Looking up at the main gate from below the north-west corner of the castle where a flanking tower used to stand. A buttress between the gateway and the tower reinforced the external face of the curtain wall.

The remains of the buttress and curtain wall to the right of the gate passage can be seen through the undergrowth that covers the entrance ramp. There is nothing of note to be seen inside the enclosure and access is not permitted for reasons of public safety.


 

Timeline

2nd to 4th Century AD - The Romans had military brick and tile works at Holt, which supplied building materials to the legionary fortress at Chester some 10 miles downstream.

1282 - The Welsh districts of Bromfield & Ial, in which Holt was situated, were given to the Norman baron John de Warrene by Edward the First as a reward for his participation in the final war against the Princes of Gwynedd.

1284 - Holt castle was started by Edward 1 on a base of triassic sandstone (245 million years old) next to the river Dee. It was then handed over to John de Warrene for completion.

1311 - The castle had been completed and a planned town placed next to it for the use of English settlers. The design of the castle featured towers that were built externally down the face of the rock outside the curtain wall, as was also the case with the upper ward at Ruthin and the south-eastern side of Conwy castle. Holt was known as Castrum Leonis or Castle Lyons and had a Lion motif carved into the stonework above the main gate.

1400 - The English-dominated settlement at Holt was burnt by Owain Glyndwr's men during a major revolt against the English crown but the castle was not taken.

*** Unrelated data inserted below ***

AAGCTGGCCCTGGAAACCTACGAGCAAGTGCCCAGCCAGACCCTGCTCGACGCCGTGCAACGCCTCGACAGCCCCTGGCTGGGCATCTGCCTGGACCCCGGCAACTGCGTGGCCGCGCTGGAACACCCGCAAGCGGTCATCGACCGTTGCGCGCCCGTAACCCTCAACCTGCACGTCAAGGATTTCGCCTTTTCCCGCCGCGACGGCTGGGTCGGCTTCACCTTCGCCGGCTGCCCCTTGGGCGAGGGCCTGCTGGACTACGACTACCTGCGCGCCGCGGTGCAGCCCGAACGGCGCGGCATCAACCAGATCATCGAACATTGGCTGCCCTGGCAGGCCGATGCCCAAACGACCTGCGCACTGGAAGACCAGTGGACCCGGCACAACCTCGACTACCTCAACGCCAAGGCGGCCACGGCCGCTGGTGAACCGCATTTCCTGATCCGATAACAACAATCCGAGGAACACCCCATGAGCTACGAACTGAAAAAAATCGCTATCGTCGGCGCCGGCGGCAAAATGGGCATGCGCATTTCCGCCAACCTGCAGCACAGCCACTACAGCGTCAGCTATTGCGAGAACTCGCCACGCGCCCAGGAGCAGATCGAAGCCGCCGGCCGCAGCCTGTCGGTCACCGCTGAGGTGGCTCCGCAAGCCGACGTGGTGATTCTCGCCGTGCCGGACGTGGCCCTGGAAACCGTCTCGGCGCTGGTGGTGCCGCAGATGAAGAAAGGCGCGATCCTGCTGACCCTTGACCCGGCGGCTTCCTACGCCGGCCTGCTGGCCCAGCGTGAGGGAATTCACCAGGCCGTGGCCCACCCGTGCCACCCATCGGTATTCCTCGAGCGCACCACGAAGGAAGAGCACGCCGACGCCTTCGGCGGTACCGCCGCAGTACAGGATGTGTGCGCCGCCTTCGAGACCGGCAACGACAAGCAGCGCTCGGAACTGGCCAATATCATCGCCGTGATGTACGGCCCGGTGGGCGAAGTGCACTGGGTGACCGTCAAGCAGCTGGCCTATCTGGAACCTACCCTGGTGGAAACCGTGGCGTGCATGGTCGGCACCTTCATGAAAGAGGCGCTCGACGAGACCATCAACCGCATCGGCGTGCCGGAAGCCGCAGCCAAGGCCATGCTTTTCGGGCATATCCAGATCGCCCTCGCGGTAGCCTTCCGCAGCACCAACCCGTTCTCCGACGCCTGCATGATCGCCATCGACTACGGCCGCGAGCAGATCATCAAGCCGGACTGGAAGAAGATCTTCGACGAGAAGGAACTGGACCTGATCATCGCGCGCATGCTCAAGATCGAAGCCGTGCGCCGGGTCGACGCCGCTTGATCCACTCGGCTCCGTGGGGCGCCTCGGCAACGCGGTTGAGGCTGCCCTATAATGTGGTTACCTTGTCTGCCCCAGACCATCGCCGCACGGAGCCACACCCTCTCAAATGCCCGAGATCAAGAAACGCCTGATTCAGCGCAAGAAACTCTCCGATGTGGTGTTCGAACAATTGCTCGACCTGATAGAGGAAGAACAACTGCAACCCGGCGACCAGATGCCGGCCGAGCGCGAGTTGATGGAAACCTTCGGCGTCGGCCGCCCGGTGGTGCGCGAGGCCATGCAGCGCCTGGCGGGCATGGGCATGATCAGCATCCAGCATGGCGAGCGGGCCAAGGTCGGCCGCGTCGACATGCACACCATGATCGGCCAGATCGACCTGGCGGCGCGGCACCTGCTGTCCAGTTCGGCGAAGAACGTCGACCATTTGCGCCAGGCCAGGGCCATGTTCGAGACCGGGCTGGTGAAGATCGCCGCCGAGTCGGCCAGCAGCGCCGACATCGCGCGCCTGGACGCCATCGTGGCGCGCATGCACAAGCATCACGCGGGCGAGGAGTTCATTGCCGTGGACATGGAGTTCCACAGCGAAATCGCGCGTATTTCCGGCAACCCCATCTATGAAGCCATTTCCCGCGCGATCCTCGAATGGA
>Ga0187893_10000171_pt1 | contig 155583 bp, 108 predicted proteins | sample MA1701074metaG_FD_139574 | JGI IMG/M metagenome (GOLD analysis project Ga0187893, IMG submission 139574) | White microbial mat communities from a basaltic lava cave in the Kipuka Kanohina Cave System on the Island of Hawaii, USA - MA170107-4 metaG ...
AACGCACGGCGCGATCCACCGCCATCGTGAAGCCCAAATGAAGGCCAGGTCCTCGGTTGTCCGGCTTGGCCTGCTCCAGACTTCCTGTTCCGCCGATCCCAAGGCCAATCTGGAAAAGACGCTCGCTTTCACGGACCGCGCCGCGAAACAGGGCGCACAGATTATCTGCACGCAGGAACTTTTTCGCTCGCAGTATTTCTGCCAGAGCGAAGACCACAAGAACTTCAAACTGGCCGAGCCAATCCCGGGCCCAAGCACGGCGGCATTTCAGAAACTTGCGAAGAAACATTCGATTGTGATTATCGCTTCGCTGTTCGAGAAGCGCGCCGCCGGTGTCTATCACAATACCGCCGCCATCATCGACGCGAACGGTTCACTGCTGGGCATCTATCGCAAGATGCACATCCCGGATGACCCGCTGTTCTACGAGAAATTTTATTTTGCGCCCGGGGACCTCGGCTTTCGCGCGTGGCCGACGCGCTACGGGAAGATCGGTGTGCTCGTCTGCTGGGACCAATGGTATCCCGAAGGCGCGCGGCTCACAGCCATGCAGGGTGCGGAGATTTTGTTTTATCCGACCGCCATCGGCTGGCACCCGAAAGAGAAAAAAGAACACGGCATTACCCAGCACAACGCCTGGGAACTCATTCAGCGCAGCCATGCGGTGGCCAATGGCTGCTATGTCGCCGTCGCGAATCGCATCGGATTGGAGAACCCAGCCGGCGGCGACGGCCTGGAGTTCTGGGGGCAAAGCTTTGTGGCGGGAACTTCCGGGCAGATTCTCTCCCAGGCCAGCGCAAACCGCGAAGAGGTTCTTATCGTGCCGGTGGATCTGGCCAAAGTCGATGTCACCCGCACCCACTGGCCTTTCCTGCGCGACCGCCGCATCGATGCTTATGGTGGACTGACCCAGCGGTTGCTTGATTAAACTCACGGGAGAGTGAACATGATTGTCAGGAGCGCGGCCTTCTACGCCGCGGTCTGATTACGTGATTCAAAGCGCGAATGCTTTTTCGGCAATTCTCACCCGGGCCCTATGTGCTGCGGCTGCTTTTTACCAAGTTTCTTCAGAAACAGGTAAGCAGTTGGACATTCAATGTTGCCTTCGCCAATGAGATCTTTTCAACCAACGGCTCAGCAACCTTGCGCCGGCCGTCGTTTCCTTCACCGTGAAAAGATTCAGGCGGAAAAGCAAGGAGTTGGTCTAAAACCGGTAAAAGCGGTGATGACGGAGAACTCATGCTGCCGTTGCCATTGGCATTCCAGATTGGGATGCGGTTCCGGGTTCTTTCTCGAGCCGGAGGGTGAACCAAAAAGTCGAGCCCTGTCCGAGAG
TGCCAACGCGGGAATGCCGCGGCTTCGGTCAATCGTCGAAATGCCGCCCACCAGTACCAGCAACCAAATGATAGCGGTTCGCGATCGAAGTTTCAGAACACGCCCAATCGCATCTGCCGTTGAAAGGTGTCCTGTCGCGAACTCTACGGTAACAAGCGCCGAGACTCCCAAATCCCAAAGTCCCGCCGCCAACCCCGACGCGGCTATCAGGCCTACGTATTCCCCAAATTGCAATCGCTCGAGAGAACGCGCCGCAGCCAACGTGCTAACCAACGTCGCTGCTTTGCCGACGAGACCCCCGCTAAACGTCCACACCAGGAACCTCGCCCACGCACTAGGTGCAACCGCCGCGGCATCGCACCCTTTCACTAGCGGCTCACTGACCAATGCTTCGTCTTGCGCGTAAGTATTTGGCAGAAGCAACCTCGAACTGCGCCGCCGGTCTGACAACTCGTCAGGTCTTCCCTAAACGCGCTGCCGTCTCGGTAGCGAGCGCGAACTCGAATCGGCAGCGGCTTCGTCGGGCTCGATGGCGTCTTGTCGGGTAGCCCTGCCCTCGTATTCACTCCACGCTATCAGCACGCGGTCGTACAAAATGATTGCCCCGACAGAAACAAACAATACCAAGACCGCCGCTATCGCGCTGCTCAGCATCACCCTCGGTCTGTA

1620 - John Norden surveyed the castle and noted that it was 'nowe in great decay' but still intact. Attached to the castle were 'Garners for corne barnes, stables for cattell, killne, brewhouse and one pidgeon house' but these have now entirely disappeared.

1643 - The castle was unsuccessfully besieged while being held by Royalists during the English civil war.

1646 - After holding out for a year during a second siege, Holt was captured by the Parliamentarians and was the last castle to fall in north-east Wales.

1650? - Holt castle was slighted (rendered indefensible through partial demolition) on the orders of Parliament to stop it being used against the people in any future unrest.

1675 to 1683 - Much of the castle's stonework was robbed by Thomas Grosvenor who floated it downstream towards Chester, for use during the construction of Eaton hall.

Circa 1735 - Samuel and Nathanial Buck made an engraving of Holt castle, which showed that it had not been completely demolished as the remains of a round tower and the rectangular annex could still be seen. Other stumps of masonry, some of which are still visible today, can be seen protruding from a deep covering of accumulated earth.

An 18th century engraving of the castle showed that parts of it remained after stone was taken to build Eaton Hall.


Today - All the towers have now gone, leaving the remains of a thin wall around the top of the rock which includes part of the main gate and the postern gate with internal steps. Many finely cut sandstone blocks can be seen in the walls of Holt village and these presumably came from the castle.